Exploring Hart House

Last week, I ventured into Hart House to snap a few pics of Madelin. While there she mentioned that Hart House is one of her favourite places on campus, and how not enough students take advantage of everything it has to offer. I’m definitely one of those students. When I think of Hart House, two things come to mind: weddings and working out. Though Madelin and I weren’t there for long, it was definite that there was much there than I thought, and on one rainy afternoon this week I decided to explore the Hogwarts-esque halls of Hart House.

photo of the outside of hart house

Before I even got the chance to go inside I made my first discovery: an adorable little vegetable garden. Upon further investigation I found that the veggies were planted and cared for by U of T Dig In, a group dedicated to small scale sustainable food production. Want to learn more? See Danielle’s post about U of T Dig In.

photo of garden with sign that says "Dig In U of T Campus Agriculture" photo of some little baby tomatoes with a hand painted sign that says tomatoes

I decided to grab a coffee to help me warm up after being out in the rain, so I went into Sammy’s Student Cafe. The cafe has lots of vegetarian options, and serve healthy $5 lunches on Wednesdays. That’s a definite upgrade from my usual Tim Horton’s bagel.

entrance to sammy's student exchange

photo of a salad bar with fruits and vegetables in the foreground



After getting lost wandering the lower halls for a while, I went upstairs and happened upon the Reading Room. They really need to rename this place to the “talking room” or “fun room”. It’s bright walls and cozy couches make it the perfect place to hang out and socialize.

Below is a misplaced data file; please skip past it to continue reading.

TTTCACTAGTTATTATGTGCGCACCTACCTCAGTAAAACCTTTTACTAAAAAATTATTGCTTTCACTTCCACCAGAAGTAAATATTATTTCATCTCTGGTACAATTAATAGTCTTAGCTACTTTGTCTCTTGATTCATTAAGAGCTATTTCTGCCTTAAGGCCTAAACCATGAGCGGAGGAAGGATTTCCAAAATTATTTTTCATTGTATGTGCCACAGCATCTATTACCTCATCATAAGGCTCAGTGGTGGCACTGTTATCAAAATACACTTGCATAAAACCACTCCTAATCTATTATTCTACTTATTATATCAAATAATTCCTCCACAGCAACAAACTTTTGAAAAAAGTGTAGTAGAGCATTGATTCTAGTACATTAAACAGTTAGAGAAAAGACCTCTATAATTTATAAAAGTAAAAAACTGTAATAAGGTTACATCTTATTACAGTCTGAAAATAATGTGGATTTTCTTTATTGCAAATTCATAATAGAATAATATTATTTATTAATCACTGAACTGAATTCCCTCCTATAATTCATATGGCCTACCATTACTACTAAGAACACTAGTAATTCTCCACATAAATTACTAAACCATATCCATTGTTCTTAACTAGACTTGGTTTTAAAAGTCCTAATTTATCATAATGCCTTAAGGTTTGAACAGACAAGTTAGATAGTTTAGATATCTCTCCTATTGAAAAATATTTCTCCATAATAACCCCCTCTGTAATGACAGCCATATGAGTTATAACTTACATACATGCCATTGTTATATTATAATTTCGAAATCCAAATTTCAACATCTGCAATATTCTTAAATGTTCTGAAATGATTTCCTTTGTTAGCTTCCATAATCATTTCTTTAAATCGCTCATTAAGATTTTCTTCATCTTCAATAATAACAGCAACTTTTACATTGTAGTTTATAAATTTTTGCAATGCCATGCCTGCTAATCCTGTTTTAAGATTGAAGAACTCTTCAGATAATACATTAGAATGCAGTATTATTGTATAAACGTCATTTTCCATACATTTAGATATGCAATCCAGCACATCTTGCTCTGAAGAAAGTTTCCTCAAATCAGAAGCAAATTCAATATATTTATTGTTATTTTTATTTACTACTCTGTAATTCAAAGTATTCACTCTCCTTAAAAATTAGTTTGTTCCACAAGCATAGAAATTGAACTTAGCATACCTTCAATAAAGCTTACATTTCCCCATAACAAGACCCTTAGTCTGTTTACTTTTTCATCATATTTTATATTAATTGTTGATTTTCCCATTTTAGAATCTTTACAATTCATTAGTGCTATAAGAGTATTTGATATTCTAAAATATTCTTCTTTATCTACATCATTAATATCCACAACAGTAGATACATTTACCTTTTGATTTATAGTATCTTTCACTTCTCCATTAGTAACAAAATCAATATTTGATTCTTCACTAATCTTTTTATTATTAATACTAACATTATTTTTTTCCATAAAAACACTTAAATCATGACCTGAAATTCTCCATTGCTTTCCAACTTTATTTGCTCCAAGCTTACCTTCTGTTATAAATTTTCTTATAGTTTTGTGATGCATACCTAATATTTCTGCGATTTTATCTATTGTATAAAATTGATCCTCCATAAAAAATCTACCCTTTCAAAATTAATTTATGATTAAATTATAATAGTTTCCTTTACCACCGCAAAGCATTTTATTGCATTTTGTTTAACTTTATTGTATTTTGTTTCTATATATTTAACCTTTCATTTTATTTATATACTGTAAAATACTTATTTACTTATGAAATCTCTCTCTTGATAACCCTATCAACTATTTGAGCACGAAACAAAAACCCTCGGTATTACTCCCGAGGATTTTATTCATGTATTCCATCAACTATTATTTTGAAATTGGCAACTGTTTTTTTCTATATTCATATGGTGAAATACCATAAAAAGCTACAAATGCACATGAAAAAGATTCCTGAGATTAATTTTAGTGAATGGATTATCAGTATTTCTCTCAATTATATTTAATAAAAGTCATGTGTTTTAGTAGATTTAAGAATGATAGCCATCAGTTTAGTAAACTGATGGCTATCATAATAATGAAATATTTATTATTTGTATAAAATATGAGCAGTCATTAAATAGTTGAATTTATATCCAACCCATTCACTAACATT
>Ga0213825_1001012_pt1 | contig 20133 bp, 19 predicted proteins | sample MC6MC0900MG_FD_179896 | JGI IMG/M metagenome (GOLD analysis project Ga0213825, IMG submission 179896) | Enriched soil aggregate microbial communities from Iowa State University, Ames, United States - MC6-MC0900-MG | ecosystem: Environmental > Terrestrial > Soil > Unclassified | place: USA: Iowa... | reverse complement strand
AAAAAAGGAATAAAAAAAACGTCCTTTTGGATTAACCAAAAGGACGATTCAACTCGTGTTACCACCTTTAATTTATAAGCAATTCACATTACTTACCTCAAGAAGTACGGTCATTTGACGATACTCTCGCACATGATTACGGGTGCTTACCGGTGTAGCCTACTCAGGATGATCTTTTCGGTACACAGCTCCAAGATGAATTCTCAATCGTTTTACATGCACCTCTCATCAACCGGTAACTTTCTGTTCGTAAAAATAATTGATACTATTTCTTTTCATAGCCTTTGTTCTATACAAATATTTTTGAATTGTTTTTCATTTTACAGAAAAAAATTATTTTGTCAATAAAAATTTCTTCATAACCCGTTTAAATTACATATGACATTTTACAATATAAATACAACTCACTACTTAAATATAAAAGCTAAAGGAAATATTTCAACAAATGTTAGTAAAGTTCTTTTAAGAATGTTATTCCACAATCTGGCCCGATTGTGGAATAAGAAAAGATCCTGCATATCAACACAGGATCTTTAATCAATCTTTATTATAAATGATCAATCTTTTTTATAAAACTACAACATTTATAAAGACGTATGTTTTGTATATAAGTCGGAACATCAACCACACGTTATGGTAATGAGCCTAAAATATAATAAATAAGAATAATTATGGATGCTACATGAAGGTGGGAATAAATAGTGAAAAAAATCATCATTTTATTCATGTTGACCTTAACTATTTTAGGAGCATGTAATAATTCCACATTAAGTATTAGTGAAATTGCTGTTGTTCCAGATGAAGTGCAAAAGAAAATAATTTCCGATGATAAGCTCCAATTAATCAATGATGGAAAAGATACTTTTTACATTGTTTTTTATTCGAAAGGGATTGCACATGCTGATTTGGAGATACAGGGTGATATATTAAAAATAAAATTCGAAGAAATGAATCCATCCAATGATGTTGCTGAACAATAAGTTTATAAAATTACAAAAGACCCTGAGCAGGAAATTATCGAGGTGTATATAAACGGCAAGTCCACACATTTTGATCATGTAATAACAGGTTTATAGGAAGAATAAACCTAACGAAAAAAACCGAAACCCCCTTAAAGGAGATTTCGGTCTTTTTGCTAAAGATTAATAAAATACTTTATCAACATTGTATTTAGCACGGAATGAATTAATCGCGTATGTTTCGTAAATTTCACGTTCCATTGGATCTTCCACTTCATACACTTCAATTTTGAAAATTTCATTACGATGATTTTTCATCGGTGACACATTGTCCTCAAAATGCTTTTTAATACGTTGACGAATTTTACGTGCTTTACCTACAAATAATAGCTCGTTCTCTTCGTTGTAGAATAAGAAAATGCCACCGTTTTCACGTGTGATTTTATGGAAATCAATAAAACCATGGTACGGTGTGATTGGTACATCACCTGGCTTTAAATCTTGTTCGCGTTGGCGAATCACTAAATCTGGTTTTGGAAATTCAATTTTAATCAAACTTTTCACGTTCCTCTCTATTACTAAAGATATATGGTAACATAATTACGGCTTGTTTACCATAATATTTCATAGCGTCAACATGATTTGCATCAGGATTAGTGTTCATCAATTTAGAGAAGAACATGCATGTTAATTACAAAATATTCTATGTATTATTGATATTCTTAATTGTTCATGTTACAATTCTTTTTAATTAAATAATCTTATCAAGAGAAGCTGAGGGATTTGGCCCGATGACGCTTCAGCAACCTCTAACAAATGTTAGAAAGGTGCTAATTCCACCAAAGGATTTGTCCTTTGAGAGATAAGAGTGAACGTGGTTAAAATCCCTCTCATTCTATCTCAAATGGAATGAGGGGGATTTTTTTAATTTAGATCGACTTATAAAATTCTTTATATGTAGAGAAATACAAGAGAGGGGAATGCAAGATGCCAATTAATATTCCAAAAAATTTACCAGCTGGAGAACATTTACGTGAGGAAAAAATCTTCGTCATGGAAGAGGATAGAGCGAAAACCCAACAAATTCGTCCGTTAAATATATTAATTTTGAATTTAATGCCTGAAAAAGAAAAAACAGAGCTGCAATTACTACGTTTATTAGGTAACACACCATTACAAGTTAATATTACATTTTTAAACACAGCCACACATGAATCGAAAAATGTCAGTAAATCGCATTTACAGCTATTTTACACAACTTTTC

photo taken through a doorway of people sitting in the reading room

And to add to the Reading Room’s fun eclectic nature, Get Crafty, a weekly free arts & crafts program is hosted here! (Read all about Get Crafty in Emaan’s blog post)

turquoise sign outside hart house reading room that says 'GET CRAFTY'

photo cred: Emaan

Just down the hall I found the Map Room. Named for the beautiful illustrated map of U of T that it’s home to, the ivy covered Map Room seemed like the perfect place to snuggle up with a good book. It also shares space with CIUT, the campus radio station, and hosts an array of intimate concerts.

photo of a giant ivy covered window with people studying in front of it photo of a colourful illustrated map of u of t photo of an illustration of commencement on the map


Something I absolutely adored about Hart House was the abundance of art hung in the hallways. Sadly I didn’t get the chance to visit the Justina M. Barnicke Gallery, but finding the little pieces sprinkled throughout the halls almost made up for it.

photo of a giant eclectic collage framed on a wallphoto of a photograph that reads " I got a gold card & nothing happened"


When I walked into the library I went from being 50% sure my dreams had finally come true and that I had been teleported to Hogwarts to 90% sure. I couldn’t help but fall in love with the walls covered in books, the giant window benches, and the ivy creeping in everywhere. The library has definitely become my go to study spot.

Madelin reading a book in the Hart House library.

Shout out to Madelin for introducing me to this beautiful place.

photo of a laptop on a bench in front of an ivy covered window photo of ivy creeping into an open window